Getting heavier by the day!! ! Come watch this extreme subwoofer build get closer and closer to being a fully fledged BASS VAN :)
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💡THINGS COVERED💡 1: Quick Check-In - Going over the all previous steps to get to this point, plus touching base on the carriage bolt situation and thread locker. Because I didn't want any exposed threads underneath, the plans ended up changing to fix that.
2: Mid Build Weigh-In - Keeping track of how heavy the setup is really makes things fun. Without knowing exactly how much weight has been added due to the heavy sound system and other aftermarket upgrades, periodic drop ins to the public scale help keep us informed.
3: Finishing Front Welds On Baffle - When originally designing this subwoofer layout, I made sure to leave space to accommodate the angle iron that's mounted directly to it. Now that's it's final, the last beads can be laid down super thick without getting in the way of the flat mounting surface for the large wooden panel.
4: Installing Front of Enclosure - The largest section to the outer layer of the cage gets attached first. Building it from the outside in keeps important lines visible, like markings where the steel frame is installed. Tracing around each of the tubes ensures the screws bite nice and strong.
5: Filling Inner Caged Squares - To improve strength and increase wall density, every single square between metal framing gets filled with more wood. The plywood used is extemly rigid and stands up to abuse from loud stereo systems really well. Used a Harbor Freight chop saw to cut all the pieces. Best combination I've found for this are torx head construction screws, wood glue and tons of Loctite PL Max adhevise.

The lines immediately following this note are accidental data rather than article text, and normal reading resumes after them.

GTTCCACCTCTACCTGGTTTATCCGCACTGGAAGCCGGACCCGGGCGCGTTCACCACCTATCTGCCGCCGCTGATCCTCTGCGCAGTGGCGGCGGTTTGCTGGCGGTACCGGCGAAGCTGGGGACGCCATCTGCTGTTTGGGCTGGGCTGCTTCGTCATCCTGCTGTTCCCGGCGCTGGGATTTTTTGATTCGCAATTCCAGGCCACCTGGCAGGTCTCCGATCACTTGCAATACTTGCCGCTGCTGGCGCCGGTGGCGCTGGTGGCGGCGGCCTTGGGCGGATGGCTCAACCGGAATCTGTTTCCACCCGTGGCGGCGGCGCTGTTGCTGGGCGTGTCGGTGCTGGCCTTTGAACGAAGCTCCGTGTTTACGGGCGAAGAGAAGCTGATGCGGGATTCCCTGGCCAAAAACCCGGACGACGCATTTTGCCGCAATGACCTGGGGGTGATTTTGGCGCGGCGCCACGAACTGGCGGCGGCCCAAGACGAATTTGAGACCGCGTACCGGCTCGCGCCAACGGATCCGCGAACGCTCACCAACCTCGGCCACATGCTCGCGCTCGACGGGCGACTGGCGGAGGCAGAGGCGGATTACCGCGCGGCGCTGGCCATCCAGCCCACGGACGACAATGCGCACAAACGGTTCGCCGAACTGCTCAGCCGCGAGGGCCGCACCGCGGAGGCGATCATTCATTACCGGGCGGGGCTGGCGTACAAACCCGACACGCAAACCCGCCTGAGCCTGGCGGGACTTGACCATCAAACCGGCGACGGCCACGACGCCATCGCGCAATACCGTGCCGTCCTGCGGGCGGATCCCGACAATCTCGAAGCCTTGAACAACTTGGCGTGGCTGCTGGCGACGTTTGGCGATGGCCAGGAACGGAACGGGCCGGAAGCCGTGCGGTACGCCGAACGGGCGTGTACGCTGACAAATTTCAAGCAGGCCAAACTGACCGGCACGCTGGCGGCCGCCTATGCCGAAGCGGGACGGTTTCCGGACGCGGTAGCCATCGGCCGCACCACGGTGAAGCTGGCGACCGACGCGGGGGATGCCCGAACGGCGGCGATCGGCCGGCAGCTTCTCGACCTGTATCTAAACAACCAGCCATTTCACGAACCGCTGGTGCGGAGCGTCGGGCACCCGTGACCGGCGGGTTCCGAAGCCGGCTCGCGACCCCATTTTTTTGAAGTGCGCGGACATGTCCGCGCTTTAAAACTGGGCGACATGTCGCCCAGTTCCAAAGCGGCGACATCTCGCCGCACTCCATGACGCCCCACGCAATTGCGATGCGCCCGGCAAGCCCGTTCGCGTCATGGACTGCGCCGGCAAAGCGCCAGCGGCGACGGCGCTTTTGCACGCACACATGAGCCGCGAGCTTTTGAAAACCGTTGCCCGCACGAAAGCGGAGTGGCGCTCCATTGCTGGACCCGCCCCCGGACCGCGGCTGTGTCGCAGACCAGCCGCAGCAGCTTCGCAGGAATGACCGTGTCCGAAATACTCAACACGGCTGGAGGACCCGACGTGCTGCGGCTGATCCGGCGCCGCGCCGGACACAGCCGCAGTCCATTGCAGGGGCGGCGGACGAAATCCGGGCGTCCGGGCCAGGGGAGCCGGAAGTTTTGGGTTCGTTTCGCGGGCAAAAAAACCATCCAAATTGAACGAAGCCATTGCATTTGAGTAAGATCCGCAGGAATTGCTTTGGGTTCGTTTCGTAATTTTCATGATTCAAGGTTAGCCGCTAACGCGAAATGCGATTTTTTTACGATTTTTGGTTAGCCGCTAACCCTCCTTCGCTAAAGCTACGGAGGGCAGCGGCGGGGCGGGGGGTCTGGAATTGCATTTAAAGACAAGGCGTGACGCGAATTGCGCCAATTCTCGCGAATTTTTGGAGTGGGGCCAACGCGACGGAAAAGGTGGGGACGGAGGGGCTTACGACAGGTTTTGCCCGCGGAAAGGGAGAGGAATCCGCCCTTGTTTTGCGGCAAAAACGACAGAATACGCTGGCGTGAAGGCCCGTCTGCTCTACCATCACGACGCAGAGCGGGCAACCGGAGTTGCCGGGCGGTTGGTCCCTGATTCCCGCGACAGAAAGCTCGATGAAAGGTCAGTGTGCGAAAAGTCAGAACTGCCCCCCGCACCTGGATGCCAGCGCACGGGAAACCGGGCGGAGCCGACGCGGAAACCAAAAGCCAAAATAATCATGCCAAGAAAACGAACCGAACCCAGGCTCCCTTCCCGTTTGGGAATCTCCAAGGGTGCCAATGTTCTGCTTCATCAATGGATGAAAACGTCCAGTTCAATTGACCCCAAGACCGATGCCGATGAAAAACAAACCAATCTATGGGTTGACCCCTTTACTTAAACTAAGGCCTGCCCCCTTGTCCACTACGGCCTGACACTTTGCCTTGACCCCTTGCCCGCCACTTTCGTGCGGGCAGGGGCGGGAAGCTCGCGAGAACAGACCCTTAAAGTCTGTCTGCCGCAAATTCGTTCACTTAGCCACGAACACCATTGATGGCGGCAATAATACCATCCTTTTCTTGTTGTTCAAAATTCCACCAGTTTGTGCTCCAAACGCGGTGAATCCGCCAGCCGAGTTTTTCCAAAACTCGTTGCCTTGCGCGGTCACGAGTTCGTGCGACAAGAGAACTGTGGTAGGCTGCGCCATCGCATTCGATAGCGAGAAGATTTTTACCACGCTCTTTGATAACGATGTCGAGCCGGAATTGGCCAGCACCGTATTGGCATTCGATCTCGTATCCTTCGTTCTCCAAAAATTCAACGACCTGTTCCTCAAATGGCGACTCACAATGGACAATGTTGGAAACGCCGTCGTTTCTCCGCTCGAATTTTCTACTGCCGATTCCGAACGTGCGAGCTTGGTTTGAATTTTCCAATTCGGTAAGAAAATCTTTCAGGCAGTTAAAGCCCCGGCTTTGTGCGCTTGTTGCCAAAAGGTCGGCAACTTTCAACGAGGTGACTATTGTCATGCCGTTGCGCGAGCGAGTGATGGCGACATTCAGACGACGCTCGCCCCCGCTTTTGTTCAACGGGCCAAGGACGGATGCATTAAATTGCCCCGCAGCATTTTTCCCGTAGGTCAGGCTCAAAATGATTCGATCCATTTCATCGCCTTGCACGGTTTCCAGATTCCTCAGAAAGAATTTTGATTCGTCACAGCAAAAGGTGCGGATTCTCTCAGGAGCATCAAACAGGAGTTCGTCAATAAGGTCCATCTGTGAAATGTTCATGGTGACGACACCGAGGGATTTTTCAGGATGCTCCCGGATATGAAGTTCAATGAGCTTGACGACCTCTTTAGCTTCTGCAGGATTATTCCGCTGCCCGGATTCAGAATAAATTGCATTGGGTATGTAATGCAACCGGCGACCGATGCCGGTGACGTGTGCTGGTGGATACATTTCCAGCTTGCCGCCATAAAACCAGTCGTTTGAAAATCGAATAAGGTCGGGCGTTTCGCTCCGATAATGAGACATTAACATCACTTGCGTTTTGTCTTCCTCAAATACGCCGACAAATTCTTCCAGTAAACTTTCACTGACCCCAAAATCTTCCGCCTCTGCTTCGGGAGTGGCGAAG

6: Making Floor Brackets - Because standard pipe flange mounts won't work in this setup, a custom made bracket design for all 12 verticals was the only way to complete the job. Made them from 3" flatbar, cut to size on the abrasive wheel, drilled and countersunk for hardware, then rounded over the sharp edges and corners on the new benchtop grinder.
7: Marking Center of Plates - By using a small plumb bob hanging below the cross supports on the baffle with magnets, precise measurements and brace spacing is easy to draw out on the floor by hand. It makes positioning from above dang near perfectly straight!
8: Flush Trimming Brackets - Figuring out how to keep the enclosures bottom flat and smooth was also a tiny challenge. With a fresh mortising bit installed in the mini router, resessing the attachment points 3/16" wasnt hard at all for it. Very powerful tool!
9: Scoring Adhesive Fissures - With 12 18 inch subs playing at full blast, there's going to be tons of built up sound pressure from the subwoofers flexing. So to help prevent any screws from pulling out of the holes, several grooves get cut into the bases to hopefully act as roots for more holding force. Each was sanded / grinded down to bare clean metal before putting in.
10: Attaching Steel Base Plates - Gluing and screwing the brace plates down was a whole big long step in itself. Following a pattern of all 4 corners first, then torquing the center screws with a heaping pile of adhesive squirt in all the sockets . Hopefully this'll make things even stronger than normal.
11: Welding Vertical Braces - To avoid burning the precious wood underneath, all welds against the floor plates needed to be 3 second bursts. Otherwise the scorching could possibly pit the mounting surface. I made 8 individual passes on the welder to create an evenly spaced line of welds around the base of the 1" tube. Then filled in those gaps with another 8+ welds to tie everything together.
AND THAT'S THAT!!! 😎
Music By: Epidemic & YouTube Music Licensed under a Creative Commons Attribution license (https://creativecommons.org)
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